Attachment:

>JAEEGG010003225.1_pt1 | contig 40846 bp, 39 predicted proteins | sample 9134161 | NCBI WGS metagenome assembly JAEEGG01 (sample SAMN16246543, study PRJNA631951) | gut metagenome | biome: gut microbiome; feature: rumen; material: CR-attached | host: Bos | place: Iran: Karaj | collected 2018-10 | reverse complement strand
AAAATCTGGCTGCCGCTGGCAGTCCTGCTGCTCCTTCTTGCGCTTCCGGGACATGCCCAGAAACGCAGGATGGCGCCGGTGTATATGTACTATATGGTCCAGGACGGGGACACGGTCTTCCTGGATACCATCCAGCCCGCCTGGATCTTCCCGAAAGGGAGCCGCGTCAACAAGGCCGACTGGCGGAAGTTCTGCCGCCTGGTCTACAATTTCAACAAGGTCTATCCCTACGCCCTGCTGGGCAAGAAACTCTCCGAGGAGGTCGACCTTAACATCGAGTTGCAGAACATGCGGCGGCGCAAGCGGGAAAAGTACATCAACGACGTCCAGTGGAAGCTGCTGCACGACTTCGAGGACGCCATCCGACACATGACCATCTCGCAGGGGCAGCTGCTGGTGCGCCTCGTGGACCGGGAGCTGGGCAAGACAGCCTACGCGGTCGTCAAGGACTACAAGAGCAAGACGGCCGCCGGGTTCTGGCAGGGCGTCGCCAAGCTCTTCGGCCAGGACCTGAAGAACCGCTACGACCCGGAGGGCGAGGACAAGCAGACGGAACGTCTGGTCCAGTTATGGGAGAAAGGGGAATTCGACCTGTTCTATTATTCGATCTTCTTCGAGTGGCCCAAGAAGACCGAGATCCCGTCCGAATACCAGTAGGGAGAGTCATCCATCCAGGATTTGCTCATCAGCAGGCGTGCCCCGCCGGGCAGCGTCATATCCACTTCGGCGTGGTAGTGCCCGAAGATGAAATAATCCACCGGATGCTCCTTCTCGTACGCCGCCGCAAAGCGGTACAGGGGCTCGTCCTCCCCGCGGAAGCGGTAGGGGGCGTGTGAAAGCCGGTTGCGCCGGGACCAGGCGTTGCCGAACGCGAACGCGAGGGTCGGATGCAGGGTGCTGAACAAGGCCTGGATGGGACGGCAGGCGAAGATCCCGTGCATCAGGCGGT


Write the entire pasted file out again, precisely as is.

>JAEEGG010003225.1_pt1 | contig 40846 bp, 39 predicted proteins | sample 9134161 | NCBI WGS metagenome assembly JAEEGG01 (sample SAMN16246543, study PRJNA631951) | gut metagenome | biome: gut microbiome; feature: rumen; material: CR-attached | host: Bos | place: Iran: Karaj | collected 2018-10 | reverse complement strand
AAAATCTGGCTGCCGCTGGCAGTCCTGCTGCTCCTTCTTGCGCTTCCGGGACATGCCCAGAAACGCAGGATGGCGCCGGTGTATATGTACTATATGGTCCAGGACGGGGACACGGTCTTCCTGGATACCATCCAGCCCGCCTGGATCTTCCCGAAAGGGAGCCGCGTCAACAAGGCCGACTGGCGGAAGTTCTGCCGCCTGGTCTACAATTTCAACAAGGTCTATCCCTACGCCCTGCTGGGCAAGAAACTCTCCGAGGAGGTCGACCTTAACATCGAGTTGCAGAACATGCGGCGGCGCAAGCGGGAAAAGTACATCAACGACGTCCAGTGGAAGCTGCTGCACGACTTCGAGGACGCCATCCGACACATGACCATCTCGCAGGGGCAGCTGCTGGTGCGCCTCGTGGACCGGGAGCTGGGCAAGACAGCCTACGCGGTCGTCAAGGACTACAAGAGCAAGACGGCCGCCGGGTTCTGGCAGGGCGTCGCCAAGCTCTTCGGCCAGGACCTGAAGAACCGCTACGACCCGGAGGGCGAGGACAAGCAGACGGAACGTCTGGTCCAGTTATGGGAGAAAGGGGAATTCGACCTGTTCTATTATTCGATCTTCTTCGAGTGGCCCAAGAAGACCGAGATCCCGTCCGAATACCAGTAGGGAGAGTCATCCATCCAGGATTTGCTCATCAGCAGGCGTGCCCCGCCGGGCAGCGTCATATCCACTTCGGCGTGGTAGTGCCCGAAGATGAAATAATCCACCGGATGCTCCTTCTCGTACGCCGCCGCAAAGCGGTACAGGGGCTCGTCCTCCCCGCGGAAGCGGTAGGGGGCGTGTGAAAGCCGGTTGCGCCGGGACCAGGCGTTGCCGAACGCGAACGCGAGGGTCGGATGCAGGGTGCTGAACAAGGCCTGGATGGGACGGCAGGCGAAGATCCCGTGCATCAGGCGGT